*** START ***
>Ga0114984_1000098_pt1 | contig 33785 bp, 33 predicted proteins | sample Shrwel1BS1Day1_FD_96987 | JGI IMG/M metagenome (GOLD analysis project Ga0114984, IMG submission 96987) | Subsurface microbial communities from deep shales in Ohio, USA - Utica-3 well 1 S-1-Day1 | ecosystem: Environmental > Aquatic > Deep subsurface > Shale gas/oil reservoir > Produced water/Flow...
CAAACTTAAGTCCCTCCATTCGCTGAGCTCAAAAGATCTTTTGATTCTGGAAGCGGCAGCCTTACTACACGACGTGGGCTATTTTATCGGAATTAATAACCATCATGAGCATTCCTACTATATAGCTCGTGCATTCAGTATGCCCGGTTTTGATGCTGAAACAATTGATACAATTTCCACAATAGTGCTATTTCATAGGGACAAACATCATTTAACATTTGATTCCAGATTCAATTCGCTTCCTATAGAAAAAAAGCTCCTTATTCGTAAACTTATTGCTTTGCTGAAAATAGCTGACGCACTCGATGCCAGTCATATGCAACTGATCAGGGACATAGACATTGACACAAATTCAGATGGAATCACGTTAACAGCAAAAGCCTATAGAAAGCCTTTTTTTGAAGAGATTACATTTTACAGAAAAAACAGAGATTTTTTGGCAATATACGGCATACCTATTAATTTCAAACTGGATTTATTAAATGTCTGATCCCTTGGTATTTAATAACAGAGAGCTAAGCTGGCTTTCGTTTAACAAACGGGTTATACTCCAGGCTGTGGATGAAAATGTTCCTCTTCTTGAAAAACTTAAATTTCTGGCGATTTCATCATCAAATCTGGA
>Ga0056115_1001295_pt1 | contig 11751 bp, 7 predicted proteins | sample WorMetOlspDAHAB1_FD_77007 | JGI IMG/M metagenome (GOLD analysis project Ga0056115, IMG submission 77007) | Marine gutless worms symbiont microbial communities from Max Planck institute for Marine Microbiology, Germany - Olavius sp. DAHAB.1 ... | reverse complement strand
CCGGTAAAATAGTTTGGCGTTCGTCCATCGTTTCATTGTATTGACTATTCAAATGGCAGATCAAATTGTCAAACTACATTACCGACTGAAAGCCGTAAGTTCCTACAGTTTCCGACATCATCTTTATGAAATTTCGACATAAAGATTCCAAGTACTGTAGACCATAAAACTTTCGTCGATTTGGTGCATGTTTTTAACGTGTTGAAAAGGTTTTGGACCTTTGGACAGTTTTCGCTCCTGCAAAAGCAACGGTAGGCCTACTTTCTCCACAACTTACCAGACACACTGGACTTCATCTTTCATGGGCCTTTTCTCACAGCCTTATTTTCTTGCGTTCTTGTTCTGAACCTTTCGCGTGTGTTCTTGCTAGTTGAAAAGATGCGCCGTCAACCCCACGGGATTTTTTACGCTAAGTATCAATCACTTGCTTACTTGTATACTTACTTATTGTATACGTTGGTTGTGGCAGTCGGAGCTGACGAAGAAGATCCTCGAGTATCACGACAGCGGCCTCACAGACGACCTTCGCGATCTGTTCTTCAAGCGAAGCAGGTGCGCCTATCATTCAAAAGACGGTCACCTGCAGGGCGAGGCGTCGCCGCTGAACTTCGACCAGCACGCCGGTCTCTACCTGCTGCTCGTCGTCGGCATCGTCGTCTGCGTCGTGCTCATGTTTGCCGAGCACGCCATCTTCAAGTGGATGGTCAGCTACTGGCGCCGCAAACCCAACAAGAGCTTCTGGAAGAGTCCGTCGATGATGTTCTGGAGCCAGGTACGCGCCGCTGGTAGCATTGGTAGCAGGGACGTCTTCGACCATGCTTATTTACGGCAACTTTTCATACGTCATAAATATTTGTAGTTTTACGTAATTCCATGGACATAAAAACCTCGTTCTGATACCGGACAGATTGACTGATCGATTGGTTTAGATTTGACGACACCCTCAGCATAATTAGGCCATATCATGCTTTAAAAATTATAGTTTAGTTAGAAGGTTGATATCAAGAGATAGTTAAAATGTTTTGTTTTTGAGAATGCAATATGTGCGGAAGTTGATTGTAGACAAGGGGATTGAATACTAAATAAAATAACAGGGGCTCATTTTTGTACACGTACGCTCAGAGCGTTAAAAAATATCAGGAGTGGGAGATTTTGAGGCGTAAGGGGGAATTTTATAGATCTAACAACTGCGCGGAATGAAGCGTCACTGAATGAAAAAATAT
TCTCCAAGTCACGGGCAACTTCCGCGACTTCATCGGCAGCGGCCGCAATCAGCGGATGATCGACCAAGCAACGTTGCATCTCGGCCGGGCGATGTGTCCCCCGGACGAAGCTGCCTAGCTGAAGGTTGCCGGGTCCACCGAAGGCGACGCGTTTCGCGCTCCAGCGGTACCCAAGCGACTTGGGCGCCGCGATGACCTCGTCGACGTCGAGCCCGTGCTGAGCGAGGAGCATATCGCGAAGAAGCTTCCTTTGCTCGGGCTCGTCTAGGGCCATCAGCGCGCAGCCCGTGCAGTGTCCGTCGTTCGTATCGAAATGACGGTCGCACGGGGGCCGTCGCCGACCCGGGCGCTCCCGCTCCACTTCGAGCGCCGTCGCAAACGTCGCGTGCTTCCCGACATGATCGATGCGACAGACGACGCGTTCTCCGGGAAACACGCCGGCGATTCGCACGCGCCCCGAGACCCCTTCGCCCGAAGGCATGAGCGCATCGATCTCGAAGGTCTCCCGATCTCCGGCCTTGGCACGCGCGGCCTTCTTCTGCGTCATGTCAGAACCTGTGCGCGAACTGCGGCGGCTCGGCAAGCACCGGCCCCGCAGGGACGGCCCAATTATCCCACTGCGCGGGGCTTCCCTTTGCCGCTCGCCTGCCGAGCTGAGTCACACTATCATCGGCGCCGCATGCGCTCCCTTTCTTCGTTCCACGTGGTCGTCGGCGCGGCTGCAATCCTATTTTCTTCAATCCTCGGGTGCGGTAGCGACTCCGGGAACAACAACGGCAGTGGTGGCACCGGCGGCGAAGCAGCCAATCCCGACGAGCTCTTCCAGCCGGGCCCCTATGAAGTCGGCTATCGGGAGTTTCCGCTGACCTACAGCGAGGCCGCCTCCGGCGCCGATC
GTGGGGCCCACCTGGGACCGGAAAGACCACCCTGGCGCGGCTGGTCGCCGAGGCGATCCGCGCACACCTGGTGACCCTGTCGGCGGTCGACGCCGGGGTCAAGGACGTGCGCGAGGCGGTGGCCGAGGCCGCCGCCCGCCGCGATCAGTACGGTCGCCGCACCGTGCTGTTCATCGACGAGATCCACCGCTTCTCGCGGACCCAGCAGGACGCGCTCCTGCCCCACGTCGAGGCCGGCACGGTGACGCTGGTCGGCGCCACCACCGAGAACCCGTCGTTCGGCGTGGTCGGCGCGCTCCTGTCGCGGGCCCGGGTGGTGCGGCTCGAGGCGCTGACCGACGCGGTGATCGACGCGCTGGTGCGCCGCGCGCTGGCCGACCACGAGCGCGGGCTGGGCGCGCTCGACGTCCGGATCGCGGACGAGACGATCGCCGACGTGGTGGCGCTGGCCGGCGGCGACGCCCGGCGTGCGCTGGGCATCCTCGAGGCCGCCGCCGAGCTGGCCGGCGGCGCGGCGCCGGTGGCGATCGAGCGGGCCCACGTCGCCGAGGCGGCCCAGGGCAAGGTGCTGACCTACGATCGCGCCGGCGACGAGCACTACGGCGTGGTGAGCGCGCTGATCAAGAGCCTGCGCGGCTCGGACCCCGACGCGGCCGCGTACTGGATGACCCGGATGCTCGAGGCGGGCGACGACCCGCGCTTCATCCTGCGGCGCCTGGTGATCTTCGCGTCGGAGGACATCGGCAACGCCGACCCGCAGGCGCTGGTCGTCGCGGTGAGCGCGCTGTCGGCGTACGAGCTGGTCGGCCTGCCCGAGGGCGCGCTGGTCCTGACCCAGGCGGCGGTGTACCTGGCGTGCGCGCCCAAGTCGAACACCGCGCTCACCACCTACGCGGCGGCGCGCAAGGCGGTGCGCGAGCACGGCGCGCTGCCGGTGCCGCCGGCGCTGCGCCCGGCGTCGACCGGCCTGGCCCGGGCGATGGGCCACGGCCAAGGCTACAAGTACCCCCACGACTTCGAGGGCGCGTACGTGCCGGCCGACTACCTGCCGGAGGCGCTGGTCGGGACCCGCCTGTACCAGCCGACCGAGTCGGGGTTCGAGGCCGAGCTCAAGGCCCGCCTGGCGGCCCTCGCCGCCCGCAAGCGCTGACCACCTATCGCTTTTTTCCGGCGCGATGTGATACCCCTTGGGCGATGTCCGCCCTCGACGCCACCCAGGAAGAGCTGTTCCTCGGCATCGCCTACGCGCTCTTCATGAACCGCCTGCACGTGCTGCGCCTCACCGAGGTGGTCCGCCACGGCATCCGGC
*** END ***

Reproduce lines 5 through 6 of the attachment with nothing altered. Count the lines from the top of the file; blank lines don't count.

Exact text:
TCTCCAAGTCACGGGCAACTTCCGCGACTTCATCGGCAGCGGCCGCAATCAGCGGATGATCGACCAAGCAACGTTGCATCTCGGCCGGGCGATGTGTCCCCCGGACGAAGCTGCCTAGCTGAAGGTTGCCGGGTCCACCGAAGGCGACGCGTTTCGCGCTCCAGCGGTACCCAAGCGACTTGGGCGCCGCGATGACCTCGTCGACGTCGAGCCCGTGCTGAGCGAGGAGCATATCGCGAAGAAGCTTCCTTTGCTCGGGCTCGTCTAGGGCCATCAGCGCGCAGCCCGTGCAGTGTCCGTCGTTCGTATCGAAATGACGGTCGCACGGGGGCCGTCGCCGACCCGGGCGCTCCCGCTCCACTTCGAGCGCCGTCGCAAACGTCGCGTGCTTCCCGACATGATCGATGCGACAGACGACGCGTTCTCCGGGAAACACGCCGGCGATTCGCACGCGCCCCGAGACCCCTTCGCCCGAAGGCATGAGCGCATCGATCTCGAAGGTCTCCCGATCTCCGGCCTTGGCACGCGCGGCCTTCTTCTGCGTCATGTCAGAACCTGTGCGCGAACTGCGGCGGCTCGGCAAGCACCGGCCCCGCAGGGACGGCCCAATTATCCCACTGCGCGGGGCTTCCCTTTGCCGCTCGCCTGCCGAGCTGAGTCACACTATCATCGGCGCCGCATGCGCTCCCTTTCTTCGTTCCACGTGGTCGTCGGCGCGGCTGCAATCCTATTTTCTTCAATCCTCGGGTGCGGTAGCGACTCCGGGAACAACAACGGCAGTGGTGGCACCGGCGGCGAAGCAGCCAATCCCGACGAGCTCTTCCAGCCGGGCCCCTATGAAGTCGGCTATCGGGAGTTTCCGCTGACCTACAGCGAGGCCGCCTCCGGCGCCGATC
GTGGGGCCCACCTGGGACCGGAAAGACCACCCTGGCGCGGCTGGTCGCCGAGGCGATCCGCGCACACCTGGTGACCCTGTCGGCGGTCGACGCCGGGGTCAAGGACGTGCGCGAGGCGGTGGCCGAGGCCGCCGCCCGCCGCGATCAGTACGGTCGCCGCACCGTGCTGTTCATCGACGAGATCCACCGCTTCTCGCGGACCCAGCAGGACGCGCTCCTGCCCCACGTCGAGGCCGGCACGGTGACGCTGGTCGGCGCCACCACCGAGAACCCGTCGTTCGGCGTGGTCGGCGCGCTCCTGTCGCGGGCCCGGGTGGTGCGGCTCGAGGCGCTGACCGACGCGGTGATCGACGCGCTGGTGCGCCGCGCGCTGGCCGACCACGAGCGCGGGCTGGGCGCGCTCGACGTCCGGATCGCGGACGAGACGATCGCCGACGTGGTGGCGCTGGCCGGCGGCGACGCCCGGCGTGCGCTGGGCATCCTCGAGGCCGCCGCCGAGCTGGCCGGCGGCGCGGCGCCGGTGGCGATCGAGCGGGCCCACGTCGCCGAGGCGGCCCAGGGCAAGGTGCTGACCTACGATCGCGCCGGCGACGAGCACTACGGCGTGGTGAGCGCGCTGATCAAGAGCCTGCGCGGCTCGGACCCCGACGCGGCCGCGTACTGGATGACCCGGATGCTCGAGGCGGGCGACGACCCGCGCTTCATCCTGCGGCGCCTGGTGATCTTCGCGTCGGAGGACATCGGCAACGCCGACCCGCAGGCGCTGGTCGTCGCGGTGAGCGCGCTGTCGGCGTACGAGCTGGTCGGCCTGCCCGAGGGCGCGCTGGTCCTGACCCAGGCGGCGGTGTACCTGGCGTGCGCGCCCAAGTCGAACACCGCGCTCACCACCTACGCGGCGGCGCGCAAGGCGGTGCGCGAGCACGGCGCGCTGCCGGTGCCGCCGGCGCTGCGCCCGGCGTCGACCGGCCTGGCCCGGGCGATGGGCCACGGCCAAGGCTACAAGTACCCCCACGACTTCGAGGGCGCGTACGTGCCGGCCGACTACCTGCCGGAGGCGCTGGTCGGGACCCGCCTGTACCAGCCGACCGAGTCGGGGTTCGAGGCCGAGCTCAAGGCCCGCCTGGCGGCCCTCGCCGCCCGCAAGCGCTGACCACCTATCGCTTTTTTCCGGCGCGATGTGATACCCCTTGGGCGATGTCCGCCCTCGACGCCACCCAGGAAGAGCTGTTCCTCGGCATCGCCTACGCGCTCTTCATGAACCGCCTGCACGTGCTGCGCCTCACCGAGGTGGTCCGCCACGGCATCCGGC